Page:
FARNET
Fisheries Areas Network

Ireland

  • Cuan Beo project in Connaught, Ireland

    Cuan Beo, a living bay in West Ireland

    08/03/2019
    - Good Practice Project
    Cuan Beo was set up by community members living and working near Galway bay, who were cognisant of a general decline in the quality of the famous shellfish producing waters in the Bay.
  • FARNET Magazine n°16

    23/10/2018
    - Publication
    The sixteenth edition of the FARNET magazine explores sustainability, blue growth and the circular economy from a CLLD perspective. What have we learnt in the ten years since a CLLD approach was first introduced in fisheries areas under the EMFF? How can we position fisheries CLLD for the future? Is the circular economy key? These are just some of the questions addressed in this thought-provoking edition.
  • Solar energy, lighting up a remote landing site

    24/08/2018
    - Good Practice Short Story
    A local fisherman takes the initiative to explore how solar lighting might improve safety and make working hours more flexible at the remote pier where he lands his fish.
  • Enhancing native oyster stocks in Tralee Bay

    24/08/2018
    - Good Practice Project
    A fisheries cooperative embraces the use of new technology to ensure the sustainability of its native oyster stocks. By adopting spat collectors (“coupelles”) used in France, the Tralee Oyster Fisheries Society has offered a brighter future to its oyster fishers and the local tradition they represent.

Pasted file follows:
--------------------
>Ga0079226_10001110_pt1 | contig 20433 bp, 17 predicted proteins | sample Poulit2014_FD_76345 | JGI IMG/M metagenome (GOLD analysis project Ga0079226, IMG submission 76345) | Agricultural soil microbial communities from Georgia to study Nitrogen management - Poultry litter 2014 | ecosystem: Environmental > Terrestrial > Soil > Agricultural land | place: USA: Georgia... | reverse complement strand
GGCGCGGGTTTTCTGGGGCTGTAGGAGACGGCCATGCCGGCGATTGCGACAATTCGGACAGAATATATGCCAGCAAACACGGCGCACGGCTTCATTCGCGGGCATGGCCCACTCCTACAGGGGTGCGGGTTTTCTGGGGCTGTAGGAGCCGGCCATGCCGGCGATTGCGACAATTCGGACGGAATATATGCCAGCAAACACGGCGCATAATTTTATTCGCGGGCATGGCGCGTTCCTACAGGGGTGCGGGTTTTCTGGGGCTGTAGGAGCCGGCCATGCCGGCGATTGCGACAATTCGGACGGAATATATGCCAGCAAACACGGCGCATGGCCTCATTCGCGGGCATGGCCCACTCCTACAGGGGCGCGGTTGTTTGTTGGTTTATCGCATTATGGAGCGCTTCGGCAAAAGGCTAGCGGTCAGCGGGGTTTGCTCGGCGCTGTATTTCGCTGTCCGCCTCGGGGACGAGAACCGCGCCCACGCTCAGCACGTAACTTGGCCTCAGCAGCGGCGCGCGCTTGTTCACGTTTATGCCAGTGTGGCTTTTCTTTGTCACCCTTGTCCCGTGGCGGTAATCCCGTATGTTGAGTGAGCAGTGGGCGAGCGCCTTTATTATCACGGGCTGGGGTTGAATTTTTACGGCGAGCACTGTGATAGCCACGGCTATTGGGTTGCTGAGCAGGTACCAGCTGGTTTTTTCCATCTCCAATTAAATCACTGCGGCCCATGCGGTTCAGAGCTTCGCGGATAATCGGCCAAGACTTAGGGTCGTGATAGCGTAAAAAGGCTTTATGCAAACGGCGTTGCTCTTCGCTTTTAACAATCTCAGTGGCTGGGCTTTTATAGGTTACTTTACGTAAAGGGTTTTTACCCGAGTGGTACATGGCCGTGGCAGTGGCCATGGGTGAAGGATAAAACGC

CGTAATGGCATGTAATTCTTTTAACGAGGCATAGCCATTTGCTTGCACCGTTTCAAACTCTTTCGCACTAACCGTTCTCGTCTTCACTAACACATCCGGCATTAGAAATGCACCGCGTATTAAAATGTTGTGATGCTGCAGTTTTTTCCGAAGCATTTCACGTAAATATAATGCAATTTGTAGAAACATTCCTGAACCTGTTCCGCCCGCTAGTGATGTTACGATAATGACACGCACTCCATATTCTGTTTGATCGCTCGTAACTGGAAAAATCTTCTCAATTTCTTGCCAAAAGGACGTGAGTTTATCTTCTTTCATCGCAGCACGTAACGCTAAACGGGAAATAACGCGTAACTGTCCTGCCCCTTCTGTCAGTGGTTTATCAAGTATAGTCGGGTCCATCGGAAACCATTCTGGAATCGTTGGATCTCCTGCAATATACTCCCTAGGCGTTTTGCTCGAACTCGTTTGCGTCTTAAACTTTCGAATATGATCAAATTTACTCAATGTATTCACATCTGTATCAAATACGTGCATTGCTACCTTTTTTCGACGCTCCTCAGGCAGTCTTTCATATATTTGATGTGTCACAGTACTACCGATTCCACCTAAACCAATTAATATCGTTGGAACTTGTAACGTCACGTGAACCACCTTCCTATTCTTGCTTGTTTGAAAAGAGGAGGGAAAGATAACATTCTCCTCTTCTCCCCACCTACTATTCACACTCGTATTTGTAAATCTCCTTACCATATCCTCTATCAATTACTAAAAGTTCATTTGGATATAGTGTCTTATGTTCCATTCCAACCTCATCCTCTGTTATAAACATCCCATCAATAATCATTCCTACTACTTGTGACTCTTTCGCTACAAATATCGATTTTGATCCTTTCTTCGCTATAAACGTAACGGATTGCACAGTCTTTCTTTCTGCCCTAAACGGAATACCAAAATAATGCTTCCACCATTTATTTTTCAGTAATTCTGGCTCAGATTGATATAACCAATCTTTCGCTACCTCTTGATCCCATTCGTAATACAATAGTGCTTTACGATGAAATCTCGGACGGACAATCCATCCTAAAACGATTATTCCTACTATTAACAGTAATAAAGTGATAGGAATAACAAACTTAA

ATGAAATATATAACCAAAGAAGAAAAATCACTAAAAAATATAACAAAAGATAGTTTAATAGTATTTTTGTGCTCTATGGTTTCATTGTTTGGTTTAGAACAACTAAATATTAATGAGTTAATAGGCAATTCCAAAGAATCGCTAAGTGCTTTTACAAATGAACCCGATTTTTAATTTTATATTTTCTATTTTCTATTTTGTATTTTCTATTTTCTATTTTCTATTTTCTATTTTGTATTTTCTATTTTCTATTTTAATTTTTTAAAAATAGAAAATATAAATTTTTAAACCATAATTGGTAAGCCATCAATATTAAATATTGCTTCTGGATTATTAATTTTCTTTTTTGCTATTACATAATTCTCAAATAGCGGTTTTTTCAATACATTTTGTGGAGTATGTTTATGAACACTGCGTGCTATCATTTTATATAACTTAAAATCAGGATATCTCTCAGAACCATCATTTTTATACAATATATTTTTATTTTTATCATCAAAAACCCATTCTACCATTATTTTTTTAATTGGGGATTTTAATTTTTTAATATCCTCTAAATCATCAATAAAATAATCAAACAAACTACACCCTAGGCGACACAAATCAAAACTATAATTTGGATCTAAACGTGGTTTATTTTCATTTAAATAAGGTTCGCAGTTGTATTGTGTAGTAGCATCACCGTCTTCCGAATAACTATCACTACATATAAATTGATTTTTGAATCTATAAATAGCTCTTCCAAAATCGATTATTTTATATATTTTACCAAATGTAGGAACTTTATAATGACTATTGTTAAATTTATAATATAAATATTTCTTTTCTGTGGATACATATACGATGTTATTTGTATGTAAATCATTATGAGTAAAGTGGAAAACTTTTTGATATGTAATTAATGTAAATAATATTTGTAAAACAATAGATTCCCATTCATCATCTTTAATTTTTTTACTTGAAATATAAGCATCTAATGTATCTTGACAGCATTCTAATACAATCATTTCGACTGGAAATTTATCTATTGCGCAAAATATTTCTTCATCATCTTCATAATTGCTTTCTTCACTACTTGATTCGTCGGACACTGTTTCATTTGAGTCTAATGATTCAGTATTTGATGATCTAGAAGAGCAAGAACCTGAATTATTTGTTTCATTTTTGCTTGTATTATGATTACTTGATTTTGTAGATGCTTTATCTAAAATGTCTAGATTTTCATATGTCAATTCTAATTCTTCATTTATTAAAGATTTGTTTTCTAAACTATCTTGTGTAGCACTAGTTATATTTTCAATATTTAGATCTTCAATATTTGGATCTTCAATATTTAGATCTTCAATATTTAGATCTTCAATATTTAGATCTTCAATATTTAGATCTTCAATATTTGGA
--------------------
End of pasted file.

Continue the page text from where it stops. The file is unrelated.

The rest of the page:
• Setting up Inshore Fisheries Forums

    27/06/2018
    - Good Practice Method
    Os GALP irlandeses apoiaram o desenvolvimento de seis fóruns regionais de pesca em águas costeiras (RIFF, do inglês «Regional Inshore Fisheries Forums») e um fórum nacional de pesca em águas costeiras (NIFF, do inglês «National Inshore Fisheries Forum») para assegurar a representação do segmento de pequenas dimensões da frota na tomada de decisão regional e nacional.
  • Boosting a seaweed business on the Irish offshore Islands

    11/01/2018
    - Good Practice Short Story
    West FLAG supports business development among some of the most marginalised and remote communities in the country, including offshore islands and native Irish speaking communities where a seaweed company has grown from one to four employees.
  • Ireland - 7 FLAGs - 12 M€

    07/12/2017
    - Country Factsheet
    Ireland is surrounded by some of the most productive waters in the EU. The seven Irish FLAGs aim to promote marine and eco-tourism by taking advantage of the local biodiversity and protected habitats. Additionally, they look to leverage synergies with national/local tourism initiatives and boost the business potential of the small-scale coastal fishing vessels.
  • West FLAG

    31/08/2017
    - FLAG Factsheet
    The FLAG West area comprises the coastal zones of counties Galway and Clare and has a considerable seafood industry, with over 450 registered boats, and over 350 fishermen. Targeted species include lobster, crab, crayfish, shrimp, scallops and oysters.
  • South East FLAG

    31/08/2017
    - FLAG Factsheet
    Unusually for Ireland, the FLAG area has a relatively strong urban structure with 22 settlements falling into the aggregate urban area category of over 1,500 inhabitants (14 of which are at close proximity to the coast).
  • South FLAG

    31/08/2017
    - FLAG Factsheet
    The South FLAG area covers the coast of County Cork including seven West Cork Islands, from the Kerry–Cork boundary West of Lauragh, in Kerry to the river at Youghal. The fleet in the area is distributed across many small harbours and piers all along the coast.